I want to stress that this is not a partisan action at all. I have not confided in anyone in the leadership of my party, because I take this action beyond partisanship, beyond party, as an obligation and commitment to my nation and my loyalty to America and my willingness to say, "Stop the lies. Stop the lying. Stop the dying that's occurring in Iraq over lies."
It's imperative that America stand for the truth. It said in the Bible, "You shall know the truth and the truth shall set you free." Well, let then these articles of impeachment help set our nation free from the lies that have enveloped our governmental process, the lies that are trapping us still in a war in Iraq, the lies that could take us into a war against Iran.
This is about the truth.
The actual articles can be viewed here.
Commentary from John Nichols @ The Nation:
Cheney was far more aggressive that President Bush in peddling manipulated -- or, to use a more precise term, "fantastical" -- intelligence before the US invaded Iraq. And, once the war began, Cheney promoted the illusion that a connection had been found between Iraqi leader Saddam Hussein and Osama bin Laden's al Qaeda network so recklessly that Bush, himself, was finally forced to correct his errant vice president. That puts Cheney at odds with the checks and balances requirements of the Constitution, and with the oath he swore to obey that document's demands.
Cheney personally coordinated efforts to attack former Ambassador Joe Wilson, and Wilson's wife Valerie Plame, after the veteran diplomat revealed that the administration had cooked up a "case" for attacking Iraq that was in conflict with information that had been made available to the White House. That is an abuse of Cheney position similar to the ones that the House Judiciary Committee cited when voted overwhelmingly for the third article of impeachment against then-President Richard Nixon.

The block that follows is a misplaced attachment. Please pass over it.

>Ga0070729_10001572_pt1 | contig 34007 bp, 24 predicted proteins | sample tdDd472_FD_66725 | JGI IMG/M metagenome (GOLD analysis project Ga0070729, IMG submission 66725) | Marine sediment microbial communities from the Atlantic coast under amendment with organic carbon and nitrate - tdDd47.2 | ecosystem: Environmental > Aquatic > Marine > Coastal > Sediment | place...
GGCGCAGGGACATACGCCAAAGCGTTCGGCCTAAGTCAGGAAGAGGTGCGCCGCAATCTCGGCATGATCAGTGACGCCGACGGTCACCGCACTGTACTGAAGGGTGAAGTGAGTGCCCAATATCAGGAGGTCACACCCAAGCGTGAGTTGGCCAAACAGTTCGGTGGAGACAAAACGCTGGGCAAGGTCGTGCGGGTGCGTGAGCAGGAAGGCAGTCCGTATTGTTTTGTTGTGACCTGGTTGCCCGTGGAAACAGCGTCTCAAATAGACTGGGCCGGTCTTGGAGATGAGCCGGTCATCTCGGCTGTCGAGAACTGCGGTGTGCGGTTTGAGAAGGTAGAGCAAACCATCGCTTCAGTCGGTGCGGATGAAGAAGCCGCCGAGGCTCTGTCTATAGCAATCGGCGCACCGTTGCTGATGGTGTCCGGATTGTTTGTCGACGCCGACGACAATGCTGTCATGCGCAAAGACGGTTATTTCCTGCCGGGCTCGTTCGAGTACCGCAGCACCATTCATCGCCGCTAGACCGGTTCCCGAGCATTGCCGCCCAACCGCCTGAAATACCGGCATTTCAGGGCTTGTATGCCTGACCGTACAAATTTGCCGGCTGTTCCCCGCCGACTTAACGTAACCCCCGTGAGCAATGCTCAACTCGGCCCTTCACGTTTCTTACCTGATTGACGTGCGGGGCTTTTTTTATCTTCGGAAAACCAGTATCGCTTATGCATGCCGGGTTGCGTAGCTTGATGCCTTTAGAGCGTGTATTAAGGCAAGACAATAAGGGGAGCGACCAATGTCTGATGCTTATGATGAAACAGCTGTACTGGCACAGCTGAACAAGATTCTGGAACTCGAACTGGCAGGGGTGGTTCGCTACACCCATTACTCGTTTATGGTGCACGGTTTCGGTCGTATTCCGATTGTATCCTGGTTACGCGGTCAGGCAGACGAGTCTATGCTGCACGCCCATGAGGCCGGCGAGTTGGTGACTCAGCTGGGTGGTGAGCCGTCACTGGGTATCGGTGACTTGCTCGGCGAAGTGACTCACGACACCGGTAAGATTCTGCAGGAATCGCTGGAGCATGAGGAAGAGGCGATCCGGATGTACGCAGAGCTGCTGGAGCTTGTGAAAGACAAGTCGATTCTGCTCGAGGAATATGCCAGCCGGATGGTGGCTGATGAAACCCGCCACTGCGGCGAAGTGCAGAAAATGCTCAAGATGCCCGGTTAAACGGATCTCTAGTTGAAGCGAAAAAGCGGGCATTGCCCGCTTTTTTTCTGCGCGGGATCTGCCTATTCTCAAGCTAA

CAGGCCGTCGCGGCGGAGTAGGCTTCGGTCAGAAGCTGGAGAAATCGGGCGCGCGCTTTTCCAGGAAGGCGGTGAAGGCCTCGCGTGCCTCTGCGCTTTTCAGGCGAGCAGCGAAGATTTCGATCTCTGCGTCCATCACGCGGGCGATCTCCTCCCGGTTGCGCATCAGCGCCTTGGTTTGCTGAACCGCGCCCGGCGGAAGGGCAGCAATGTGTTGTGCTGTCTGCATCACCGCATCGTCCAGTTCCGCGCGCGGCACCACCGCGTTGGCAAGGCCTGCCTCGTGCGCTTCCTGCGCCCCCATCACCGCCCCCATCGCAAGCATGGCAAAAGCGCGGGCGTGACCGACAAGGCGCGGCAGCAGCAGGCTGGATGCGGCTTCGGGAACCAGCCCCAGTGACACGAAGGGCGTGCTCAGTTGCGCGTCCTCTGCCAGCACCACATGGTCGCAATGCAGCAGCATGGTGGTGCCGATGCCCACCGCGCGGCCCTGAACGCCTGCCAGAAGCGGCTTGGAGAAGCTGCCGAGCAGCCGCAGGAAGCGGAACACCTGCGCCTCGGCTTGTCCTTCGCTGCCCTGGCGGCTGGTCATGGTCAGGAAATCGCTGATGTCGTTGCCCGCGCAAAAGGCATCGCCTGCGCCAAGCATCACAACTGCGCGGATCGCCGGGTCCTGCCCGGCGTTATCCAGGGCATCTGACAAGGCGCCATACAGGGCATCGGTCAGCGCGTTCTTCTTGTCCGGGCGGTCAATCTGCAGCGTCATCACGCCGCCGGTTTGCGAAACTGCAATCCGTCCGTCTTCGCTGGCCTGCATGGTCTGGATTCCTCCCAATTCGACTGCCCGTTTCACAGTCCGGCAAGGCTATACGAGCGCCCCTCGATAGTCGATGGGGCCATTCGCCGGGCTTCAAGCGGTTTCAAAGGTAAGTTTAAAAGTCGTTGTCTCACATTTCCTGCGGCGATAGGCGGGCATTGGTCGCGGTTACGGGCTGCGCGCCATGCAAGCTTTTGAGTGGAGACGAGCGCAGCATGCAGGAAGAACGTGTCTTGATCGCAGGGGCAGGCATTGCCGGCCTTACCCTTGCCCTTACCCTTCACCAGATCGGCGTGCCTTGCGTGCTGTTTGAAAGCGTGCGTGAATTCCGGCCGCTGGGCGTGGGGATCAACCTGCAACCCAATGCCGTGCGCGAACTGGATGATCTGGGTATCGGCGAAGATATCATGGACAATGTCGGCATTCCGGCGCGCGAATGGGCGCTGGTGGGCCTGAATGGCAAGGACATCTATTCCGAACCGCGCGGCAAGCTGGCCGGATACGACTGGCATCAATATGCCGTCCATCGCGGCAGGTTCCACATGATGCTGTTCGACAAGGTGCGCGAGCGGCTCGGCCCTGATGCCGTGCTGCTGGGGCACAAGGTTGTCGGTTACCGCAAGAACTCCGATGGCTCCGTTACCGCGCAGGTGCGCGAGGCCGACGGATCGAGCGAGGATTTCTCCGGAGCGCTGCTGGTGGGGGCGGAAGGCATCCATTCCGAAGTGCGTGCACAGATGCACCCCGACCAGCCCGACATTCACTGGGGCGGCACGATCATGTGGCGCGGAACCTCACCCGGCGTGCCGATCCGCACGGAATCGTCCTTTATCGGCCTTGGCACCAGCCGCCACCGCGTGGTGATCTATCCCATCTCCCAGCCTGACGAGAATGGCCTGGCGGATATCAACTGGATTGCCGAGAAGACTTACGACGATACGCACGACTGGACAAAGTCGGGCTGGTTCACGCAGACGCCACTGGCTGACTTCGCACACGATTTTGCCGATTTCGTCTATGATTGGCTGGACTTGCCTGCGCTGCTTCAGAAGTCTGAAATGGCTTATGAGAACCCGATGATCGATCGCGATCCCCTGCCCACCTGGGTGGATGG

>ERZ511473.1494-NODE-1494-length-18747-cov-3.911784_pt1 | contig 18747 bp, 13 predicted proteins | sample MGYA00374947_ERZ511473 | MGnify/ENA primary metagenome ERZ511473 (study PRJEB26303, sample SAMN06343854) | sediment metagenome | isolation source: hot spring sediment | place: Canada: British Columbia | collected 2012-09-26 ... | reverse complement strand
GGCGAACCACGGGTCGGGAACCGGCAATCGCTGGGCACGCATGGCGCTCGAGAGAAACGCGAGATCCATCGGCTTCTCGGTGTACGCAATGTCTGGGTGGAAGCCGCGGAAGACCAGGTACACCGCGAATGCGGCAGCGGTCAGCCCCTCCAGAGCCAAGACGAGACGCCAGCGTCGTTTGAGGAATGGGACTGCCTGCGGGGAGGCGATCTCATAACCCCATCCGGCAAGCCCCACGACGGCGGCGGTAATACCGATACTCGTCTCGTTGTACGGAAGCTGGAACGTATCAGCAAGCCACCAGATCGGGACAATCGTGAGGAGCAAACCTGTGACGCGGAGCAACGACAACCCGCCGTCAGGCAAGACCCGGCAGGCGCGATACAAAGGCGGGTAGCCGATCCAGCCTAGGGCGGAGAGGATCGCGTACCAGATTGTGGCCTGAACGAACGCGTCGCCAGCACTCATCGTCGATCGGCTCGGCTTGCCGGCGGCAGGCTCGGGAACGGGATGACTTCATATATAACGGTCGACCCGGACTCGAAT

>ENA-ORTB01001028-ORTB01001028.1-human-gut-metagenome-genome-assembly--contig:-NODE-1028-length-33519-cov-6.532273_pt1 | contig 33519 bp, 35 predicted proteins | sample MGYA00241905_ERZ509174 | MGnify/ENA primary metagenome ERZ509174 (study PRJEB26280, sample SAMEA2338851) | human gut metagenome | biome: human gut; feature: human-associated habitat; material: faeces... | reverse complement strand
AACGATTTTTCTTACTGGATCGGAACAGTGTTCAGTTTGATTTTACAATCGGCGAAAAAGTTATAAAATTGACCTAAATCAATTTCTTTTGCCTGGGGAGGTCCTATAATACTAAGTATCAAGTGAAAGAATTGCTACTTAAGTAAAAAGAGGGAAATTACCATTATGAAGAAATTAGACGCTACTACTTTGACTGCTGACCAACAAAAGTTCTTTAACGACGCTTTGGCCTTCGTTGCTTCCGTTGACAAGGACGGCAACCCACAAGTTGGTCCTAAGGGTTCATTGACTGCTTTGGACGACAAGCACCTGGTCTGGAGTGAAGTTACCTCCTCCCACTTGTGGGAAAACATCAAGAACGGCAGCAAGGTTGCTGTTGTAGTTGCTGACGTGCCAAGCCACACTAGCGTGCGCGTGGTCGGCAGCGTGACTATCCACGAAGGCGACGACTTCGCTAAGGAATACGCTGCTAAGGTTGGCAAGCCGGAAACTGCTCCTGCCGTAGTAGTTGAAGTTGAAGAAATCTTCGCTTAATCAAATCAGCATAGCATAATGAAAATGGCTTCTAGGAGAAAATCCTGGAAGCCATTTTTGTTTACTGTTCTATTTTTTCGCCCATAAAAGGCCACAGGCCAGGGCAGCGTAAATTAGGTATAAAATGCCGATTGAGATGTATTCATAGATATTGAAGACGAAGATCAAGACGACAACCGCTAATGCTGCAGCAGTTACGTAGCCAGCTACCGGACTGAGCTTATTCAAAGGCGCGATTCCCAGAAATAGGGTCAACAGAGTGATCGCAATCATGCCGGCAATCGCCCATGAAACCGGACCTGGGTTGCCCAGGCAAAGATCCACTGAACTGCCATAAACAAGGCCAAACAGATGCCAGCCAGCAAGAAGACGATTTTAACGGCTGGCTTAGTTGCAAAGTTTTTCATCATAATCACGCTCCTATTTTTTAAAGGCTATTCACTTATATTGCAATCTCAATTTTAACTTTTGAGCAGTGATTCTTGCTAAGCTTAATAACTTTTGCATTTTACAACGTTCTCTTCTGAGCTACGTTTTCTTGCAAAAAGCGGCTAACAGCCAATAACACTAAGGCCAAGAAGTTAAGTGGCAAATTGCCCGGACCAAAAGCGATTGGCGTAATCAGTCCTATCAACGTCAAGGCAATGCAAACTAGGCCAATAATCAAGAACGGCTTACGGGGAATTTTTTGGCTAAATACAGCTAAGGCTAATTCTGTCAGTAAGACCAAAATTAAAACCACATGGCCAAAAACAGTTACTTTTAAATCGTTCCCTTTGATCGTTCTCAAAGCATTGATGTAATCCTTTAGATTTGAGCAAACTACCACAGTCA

Cheney has been the administration's primary defender of torture, so much so that the consistently cautious Washington Post referred to him in an editorial as the "Vice President for Torture." That creates a conflict not just with the Geneva Conventions but with the 8th amendment to the Constitution's bar on cruel and unusual punishment.
Cheney has for decades argued for an expansion of presidential powers that far exceeds anything intended by the founders of the Republic, and with his calculated moves to disempower Congress, to keep official meetings and documents secret, and to get the president to operate by executive orders and signing statements, he has dramatically and intentionally undermined the rule of law and the Constitution.
I urge you to weigh-in with your legislators on this issue.
Dick Cheney is not Jack Bauer my friends. If there is a Jack Bauer in this narrative, it is Valerie Plame.
Something is rotten in the White House. If these abuses of power are allowed to pass by unchecked, we will be establishing a precedent which renders much of our constitution meaningless, and nurturing the potential of unrestrained and unaccountable despotism in the executive branch.
This is not a partisan issue. Bloated, debt ridden, unaccountable governing used to be what the Conservatives stood against. This has ceased to be a party politics issue, and has become a constitutional issue. Kucinich was just the first on Capitol Hill to recognize it as such.